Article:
The 850 men eventually reach Tak city. Now Tak city is home to a large Japanese Air force base – they had them spread all over Thailand. One early morning sometime 1942 they were holding some celebration, air pageant, showing off their might
and had a large grandstand built with Thai dignitaries and their wives with the Japanese military and all the brass bands, pomp etc. They were about to enjoy themselves when out of the sun at tree top height 4 Curtiss P-40’s came in and
shot up the celebrations and apparently people went diving for cover everywhere. They were P-40’s from the famous flying tigers run by General Chennault based in Burma. It caused quite a stir and made the Japanese look bad and a lot of
aircraft were destroyed on the ground.
I’ve actually been there to have a look; it’s not much today just a rundown old sealed strip with dusty scrub on the perimeters. It’s hard to visualize it as a thriving military base in the past.
Anyway, getting back to the story, while they were camping in Tak a small length of bamboo was thrown in amongst them and inside was a rolled sheet of paper saying “do not try to escape, the war must end soon, the allies have dropped
what they call an atomic bomb on Japan the causalities are enormous, we will give you more news later”. A few days later another short piece of bamboo lobs in with another message telling of a second atomic bomb that had been dropped. While
in Tak they were shifted around from place to place. Apparently they were located in a temple complex and told to move out. It turns out the ones supplying the notes in the bamboo was the local Thai army that were based in Tak.
After moving north out of Tak they came to a sign post that says in Thai, Lampang to the North and Phitsanulok to the east. The Japanese decided on Phitsanulok and that afternoon they camped on the side of the road next to a paddy field.
A small party of prisoners and Jap guards walk off to a small village close by to purchase some items and they come to a shop run by a Chinese man. He gave the Japs a bottle of local whiskey and goes out the back and returns wearing a coat, opening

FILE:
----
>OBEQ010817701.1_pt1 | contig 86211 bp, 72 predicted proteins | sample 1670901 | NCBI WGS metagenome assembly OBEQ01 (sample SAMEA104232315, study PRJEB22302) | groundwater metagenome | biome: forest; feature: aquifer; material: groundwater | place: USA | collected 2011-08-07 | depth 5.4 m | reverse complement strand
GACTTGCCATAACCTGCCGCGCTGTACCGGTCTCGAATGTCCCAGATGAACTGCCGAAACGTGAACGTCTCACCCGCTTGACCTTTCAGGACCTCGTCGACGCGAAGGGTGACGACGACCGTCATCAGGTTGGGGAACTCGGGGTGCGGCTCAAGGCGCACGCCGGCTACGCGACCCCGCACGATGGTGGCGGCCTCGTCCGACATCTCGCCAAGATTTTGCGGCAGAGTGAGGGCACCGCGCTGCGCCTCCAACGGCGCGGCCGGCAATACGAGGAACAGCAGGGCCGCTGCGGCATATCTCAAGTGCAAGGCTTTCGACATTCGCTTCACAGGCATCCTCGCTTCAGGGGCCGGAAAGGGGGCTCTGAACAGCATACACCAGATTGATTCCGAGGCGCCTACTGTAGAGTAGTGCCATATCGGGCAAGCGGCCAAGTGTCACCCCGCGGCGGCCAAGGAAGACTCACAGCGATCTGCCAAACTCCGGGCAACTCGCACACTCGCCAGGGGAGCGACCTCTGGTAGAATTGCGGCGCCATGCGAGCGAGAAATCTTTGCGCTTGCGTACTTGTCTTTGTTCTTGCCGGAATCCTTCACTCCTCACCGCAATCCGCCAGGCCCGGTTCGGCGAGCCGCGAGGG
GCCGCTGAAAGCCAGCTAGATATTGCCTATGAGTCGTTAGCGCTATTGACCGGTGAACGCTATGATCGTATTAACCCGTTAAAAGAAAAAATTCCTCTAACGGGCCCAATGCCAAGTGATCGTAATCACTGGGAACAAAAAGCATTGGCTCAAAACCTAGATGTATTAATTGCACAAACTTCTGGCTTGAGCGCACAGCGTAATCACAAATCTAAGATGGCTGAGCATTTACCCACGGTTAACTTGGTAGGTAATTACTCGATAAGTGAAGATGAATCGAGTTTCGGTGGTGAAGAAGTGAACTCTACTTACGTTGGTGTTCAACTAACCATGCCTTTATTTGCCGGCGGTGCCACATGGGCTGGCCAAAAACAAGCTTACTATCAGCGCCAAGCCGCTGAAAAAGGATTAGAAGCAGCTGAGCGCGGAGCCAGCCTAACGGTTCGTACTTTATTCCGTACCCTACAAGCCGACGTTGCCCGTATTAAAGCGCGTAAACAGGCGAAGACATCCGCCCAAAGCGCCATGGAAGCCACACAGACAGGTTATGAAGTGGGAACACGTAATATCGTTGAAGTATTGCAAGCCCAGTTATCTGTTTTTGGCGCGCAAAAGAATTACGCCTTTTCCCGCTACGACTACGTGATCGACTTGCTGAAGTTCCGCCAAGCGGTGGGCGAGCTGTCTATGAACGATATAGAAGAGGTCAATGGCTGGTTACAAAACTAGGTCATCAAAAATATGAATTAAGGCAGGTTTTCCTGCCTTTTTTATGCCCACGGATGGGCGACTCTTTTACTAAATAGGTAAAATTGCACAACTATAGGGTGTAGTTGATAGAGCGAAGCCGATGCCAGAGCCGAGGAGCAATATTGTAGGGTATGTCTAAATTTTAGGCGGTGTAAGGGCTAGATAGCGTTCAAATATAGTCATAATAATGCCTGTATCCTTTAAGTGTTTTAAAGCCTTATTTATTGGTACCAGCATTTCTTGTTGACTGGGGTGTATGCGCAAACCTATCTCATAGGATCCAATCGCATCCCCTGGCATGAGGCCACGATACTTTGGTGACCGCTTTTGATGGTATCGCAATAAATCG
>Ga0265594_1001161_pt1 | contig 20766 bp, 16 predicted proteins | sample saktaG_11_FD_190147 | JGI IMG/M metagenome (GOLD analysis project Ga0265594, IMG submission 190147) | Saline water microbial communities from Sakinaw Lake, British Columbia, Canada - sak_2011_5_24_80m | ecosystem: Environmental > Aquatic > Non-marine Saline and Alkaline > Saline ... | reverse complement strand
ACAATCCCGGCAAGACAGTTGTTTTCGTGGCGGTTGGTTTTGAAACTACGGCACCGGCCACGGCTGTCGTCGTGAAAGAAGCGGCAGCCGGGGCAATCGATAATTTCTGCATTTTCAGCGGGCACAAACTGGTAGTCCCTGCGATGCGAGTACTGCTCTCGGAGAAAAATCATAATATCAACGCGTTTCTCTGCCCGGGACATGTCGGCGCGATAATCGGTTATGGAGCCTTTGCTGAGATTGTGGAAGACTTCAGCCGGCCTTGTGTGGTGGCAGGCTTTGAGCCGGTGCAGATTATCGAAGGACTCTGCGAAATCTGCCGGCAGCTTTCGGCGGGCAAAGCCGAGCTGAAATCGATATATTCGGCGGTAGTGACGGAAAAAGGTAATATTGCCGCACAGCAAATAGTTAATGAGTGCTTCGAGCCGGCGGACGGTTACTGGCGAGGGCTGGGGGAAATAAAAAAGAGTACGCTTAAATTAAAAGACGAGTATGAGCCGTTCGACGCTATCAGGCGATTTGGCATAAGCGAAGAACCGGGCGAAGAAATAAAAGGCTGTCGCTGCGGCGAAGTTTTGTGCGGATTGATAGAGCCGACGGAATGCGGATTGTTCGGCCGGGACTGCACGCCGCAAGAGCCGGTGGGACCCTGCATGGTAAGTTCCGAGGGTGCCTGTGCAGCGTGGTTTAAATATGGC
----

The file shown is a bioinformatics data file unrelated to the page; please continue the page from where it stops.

the front of the coat he displays a sheet of paper pinned to his shirt, “THE WAR IS OVER, THE JAPS ARE DEFEATED, AND HAVE SURRENDED”.
The next morning they confront the Jap guards and tell them the war is over. There are 850 of us and 12 of you. What are you going to do? They know the war is over and they have been ordered to go to Phitsanulok. Everything changes. The Jap
attitude and the enthusiasm to continue on and they eventually reach Phitsanulok. On the west side of Phitsanulok a large Japanese camp which was now deserted. It has been calculated they have marched 800 kilometers, barefoot all the way.
The next day a Pommy major parachuted in and walked straight up to the Japanese guards with a pistol and took over. It is another month and rail transport is organized and they travel back to Bangkok and it is all over for them.
I have travelled Bangkok to Phitsanulok many times by modern car, bike or bus. Of course you don’t go anywhere near Tak and it is a 5-6 hour trip and it gets a bit boring after a while. I would hate to even contemplate to walk the
distance, let alone in a rundown unhealthy condition in bare feet. I take my hat off to them and think it is a marvelous achievement.
I have asked at Phitsanulok at the tourist information for any information on this story and they knew nothing about the past. One time in the town centre I went in with my wife to an old store which sold craft and similar items which my
wife was interested in. I was approached by an old Chinese lady who wanted to talk to me in English. he could speak very good English and I’m sure she didn’t want to miss the chance to practice on the only farang who walked into
her store. It turned out that the store has been in the family for many generations and I asked her if she remembered the war years in Phitsanulok. Surprisingly she told me she was a young girl during the war and she remembers the Japanese being
in Phitsanulok and remembers the Japanese bombing the Phitsanulok railway station. It was interesting talking to her, but she was wrong about the railway station bombing. It would have been the Americans who bombed the station.
There is a lot of history in Thailand, and Phitsanulok has history that goes back a 1000 years or more. As an example, Wat Yai goes back 700 years. It would be good if any other readers could give some history of their local province and
let us share in your knowledge.
Interesting slice of history. I have only been to Phitsanulok once and that was 10 years ago. It's a town I enjoyed visiting and the people in that part of the country are real nice. I really should return for another look.